Olav Westphalen

25 Nov 2010 - 15 Jan 2011

© Olav Westphalen
FerCo , 2010
November 25 – January 15

Well, Art is Art, isn't it? Still, on the other hand, water is water. And east is east and west is west and if you take cranberries and stew them like applesauce they taste much more like prunes than rhubarb does. Now you tell me what you know.
(Julius Henry (Groucho) Marx)

Milliken Gallery is proud to present Olav Westphalen's third solo-exhibition with the Gallery. Westphalen's artistic practice is characterized by an eclectic use of methods and media. Stemming from a background in performance and social experimentation, his work even when it takes the form of precisely crafted objects, persistently questions the role and efficacy of contemporary art and strives to negotiate the relationship between art and life. The current show comprises a range of distinct works, which refer to one another through common concerns, visual rhymes, associations, and puns.

For the exhibition at Milliken Gallery Westphalen has invited the ongoing organisation FerCo, a functional office of a grassroots fertility cooperative, to be present in the gallery space. FerCo's apparent subject matter is the "Great Western Sperm Crisis." The specter of a population, which at the height of unseen scientific and material prowess simply stops reproducing, provides a powerful nexus of science, politics and humanism's promise of individual happiness. By setting up an anonymous free sperm-bank, Westphalen addresses current social, scientific and legal developments around fertility medicine, along with their attendant cultural scripts and fantasies, both hopeful and paranoid, both idealist and ripe with ethnic and class-based prejudice. At the same time FerCo provides a pragmatic service to individuals seeking to anonymously donate sperm or to receive donations.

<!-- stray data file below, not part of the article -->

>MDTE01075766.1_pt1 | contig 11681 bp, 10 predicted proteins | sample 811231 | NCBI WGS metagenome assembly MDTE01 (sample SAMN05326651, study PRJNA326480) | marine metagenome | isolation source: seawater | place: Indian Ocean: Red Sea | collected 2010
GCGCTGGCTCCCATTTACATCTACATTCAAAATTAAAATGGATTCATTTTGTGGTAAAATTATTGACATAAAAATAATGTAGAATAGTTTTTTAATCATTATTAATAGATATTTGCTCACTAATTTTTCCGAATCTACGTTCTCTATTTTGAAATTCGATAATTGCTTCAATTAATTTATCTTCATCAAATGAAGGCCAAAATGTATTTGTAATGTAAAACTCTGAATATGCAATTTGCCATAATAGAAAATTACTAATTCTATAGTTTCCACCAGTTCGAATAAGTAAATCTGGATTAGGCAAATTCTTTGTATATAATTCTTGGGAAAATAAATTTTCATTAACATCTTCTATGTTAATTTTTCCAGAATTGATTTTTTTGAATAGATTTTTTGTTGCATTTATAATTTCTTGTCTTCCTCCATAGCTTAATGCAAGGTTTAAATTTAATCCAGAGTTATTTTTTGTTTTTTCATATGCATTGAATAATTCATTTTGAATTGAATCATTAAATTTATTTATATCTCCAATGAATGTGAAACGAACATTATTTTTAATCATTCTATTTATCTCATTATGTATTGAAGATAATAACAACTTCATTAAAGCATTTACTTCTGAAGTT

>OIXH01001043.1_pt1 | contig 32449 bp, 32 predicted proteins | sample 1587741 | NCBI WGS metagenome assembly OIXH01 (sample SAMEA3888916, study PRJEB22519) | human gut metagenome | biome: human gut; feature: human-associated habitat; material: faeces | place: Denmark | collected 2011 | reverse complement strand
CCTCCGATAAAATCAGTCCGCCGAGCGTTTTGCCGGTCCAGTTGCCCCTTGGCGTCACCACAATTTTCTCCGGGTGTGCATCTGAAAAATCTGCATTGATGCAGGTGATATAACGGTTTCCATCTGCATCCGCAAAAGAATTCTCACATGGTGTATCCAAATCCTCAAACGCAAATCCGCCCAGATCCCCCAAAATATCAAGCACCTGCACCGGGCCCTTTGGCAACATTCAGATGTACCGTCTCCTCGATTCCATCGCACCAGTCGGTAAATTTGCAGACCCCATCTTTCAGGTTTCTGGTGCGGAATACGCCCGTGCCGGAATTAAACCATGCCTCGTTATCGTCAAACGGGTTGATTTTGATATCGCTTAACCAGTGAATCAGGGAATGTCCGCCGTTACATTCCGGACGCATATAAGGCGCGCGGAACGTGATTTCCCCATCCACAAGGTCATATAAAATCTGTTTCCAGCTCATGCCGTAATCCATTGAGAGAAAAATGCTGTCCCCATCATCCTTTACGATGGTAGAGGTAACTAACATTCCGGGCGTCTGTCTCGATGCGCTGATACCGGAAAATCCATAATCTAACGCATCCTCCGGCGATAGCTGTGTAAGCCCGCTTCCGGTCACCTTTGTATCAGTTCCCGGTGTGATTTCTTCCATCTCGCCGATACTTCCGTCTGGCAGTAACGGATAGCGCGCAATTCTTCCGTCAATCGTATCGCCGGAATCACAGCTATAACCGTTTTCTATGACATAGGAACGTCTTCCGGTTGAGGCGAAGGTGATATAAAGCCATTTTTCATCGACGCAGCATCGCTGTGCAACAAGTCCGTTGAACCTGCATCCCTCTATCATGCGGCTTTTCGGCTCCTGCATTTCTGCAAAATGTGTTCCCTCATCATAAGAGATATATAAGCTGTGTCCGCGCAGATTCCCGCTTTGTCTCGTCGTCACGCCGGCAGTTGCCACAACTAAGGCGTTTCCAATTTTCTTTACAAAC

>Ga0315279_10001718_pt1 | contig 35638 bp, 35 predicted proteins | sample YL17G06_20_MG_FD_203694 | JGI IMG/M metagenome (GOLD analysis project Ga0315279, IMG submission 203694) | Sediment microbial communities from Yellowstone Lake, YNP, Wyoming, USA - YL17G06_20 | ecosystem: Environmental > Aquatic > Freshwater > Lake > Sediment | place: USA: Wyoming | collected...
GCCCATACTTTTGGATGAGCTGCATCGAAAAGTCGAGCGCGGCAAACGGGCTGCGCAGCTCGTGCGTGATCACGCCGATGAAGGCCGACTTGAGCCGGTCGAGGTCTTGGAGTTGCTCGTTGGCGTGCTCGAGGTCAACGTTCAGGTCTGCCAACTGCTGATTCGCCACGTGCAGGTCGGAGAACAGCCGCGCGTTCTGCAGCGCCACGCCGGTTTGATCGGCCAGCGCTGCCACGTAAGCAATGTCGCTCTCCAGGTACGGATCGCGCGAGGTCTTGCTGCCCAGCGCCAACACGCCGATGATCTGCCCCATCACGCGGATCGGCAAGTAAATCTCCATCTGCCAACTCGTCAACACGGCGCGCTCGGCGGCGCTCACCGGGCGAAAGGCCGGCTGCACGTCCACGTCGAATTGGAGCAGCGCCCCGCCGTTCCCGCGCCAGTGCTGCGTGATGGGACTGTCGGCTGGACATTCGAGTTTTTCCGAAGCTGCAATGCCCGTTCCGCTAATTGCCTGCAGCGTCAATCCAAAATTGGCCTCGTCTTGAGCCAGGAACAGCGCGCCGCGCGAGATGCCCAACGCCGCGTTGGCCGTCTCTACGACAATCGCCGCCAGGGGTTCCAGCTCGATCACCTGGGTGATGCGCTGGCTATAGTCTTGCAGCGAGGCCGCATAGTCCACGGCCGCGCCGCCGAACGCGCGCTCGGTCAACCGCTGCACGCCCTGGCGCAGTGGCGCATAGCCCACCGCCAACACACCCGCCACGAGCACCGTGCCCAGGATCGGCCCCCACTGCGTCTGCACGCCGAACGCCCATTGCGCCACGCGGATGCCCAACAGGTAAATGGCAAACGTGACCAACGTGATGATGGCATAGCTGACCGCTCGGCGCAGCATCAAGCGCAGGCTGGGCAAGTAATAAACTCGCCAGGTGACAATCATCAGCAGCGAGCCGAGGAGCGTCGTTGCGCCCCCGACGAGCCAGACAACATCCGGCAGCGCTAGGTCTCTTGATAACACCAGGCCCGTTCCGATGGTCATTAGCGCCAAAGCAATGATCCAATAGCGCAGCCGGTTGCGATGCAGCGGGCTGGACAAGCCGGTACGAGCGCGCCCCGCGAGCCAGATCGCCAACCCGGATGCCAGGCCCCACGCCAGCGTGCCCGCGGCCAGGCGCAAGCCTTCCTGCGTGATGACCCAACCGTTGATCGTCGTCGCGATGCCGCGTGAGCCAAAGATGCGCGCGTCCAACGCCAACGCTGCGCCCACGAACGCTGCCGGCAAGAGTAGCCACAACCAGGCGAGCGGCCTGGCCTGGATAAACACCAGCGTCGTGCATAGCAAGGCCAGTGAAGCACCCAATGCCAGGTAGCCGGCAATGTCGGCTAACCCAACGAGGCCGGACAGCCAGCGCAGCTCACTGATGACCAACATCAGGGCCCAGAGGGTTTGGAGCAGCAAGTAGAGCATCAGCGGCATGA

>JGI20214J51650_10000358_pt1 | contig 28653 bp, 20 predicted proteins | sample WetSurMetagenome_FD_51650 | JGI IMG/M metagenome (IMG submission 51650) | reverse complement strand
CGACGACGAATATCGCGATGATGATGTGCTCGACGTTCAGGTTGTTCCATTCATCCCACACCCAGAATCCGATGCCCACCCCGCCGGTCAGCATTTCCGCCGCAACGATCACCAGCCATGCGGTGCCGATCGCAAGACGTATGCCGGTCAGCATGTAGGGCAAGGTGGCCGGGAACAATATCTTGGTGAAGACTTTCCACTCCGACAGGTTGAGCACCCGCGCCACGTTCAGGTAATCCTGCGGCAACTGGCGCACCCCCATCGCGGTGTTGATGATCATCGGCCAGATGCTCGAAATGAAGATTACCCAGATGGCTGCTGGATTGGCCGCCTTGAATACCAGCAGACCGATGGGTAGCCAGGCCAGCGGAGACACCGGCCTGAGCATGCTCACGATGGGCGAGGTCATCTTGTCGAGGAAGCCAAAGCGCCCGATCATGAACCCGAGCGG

The exhibition continues with a set of deadpan sculptures which employ a cool, post-minimalist language to reference patterns of hygiene, control and fear, both outside and within the art world. As well as with a group of large-scale drawings from Westphalen’s series `Waiting for the Barbarians ́. The drawings are based on fallen or destroyed monuments and suggest the dissolution of authoritative icons, with examples ranging from a tourist photo of fallen Roman columns to a recent news photograph showing a statue of Columbus being toppled by state-sponsored rioters in Caracas.

Olav Westphalen is a German-American artist living in Stockholm. Westphalen‘s work Drums (2010), currently on view in Moderna Utställningen, was generously donated to the Moderna Museets collection. His work has been widely shown at international venues, among others The Sculpture Center, New York, The Whitney Museum of American Art, New York, ICA London, Brandenburgischer Kunstverein, Potsdam, Kunstwerke Berlin, The Arlington Arts Center, Virginia, Yerba Buena Center, San Francisco, CAN Neuchatel, Switzerland, PS 1, Queens, New York, LACE, Los Angeles, Center for Contemporary Art, Warsaw, Bergen Kunsthall, Bergen. Westphalen’s work can be found, amongst other collections, in the Dallas Museum of Art, The Centre Pompidou, Moderna Museet and MOMA, The Museum of Modern Art, New York.

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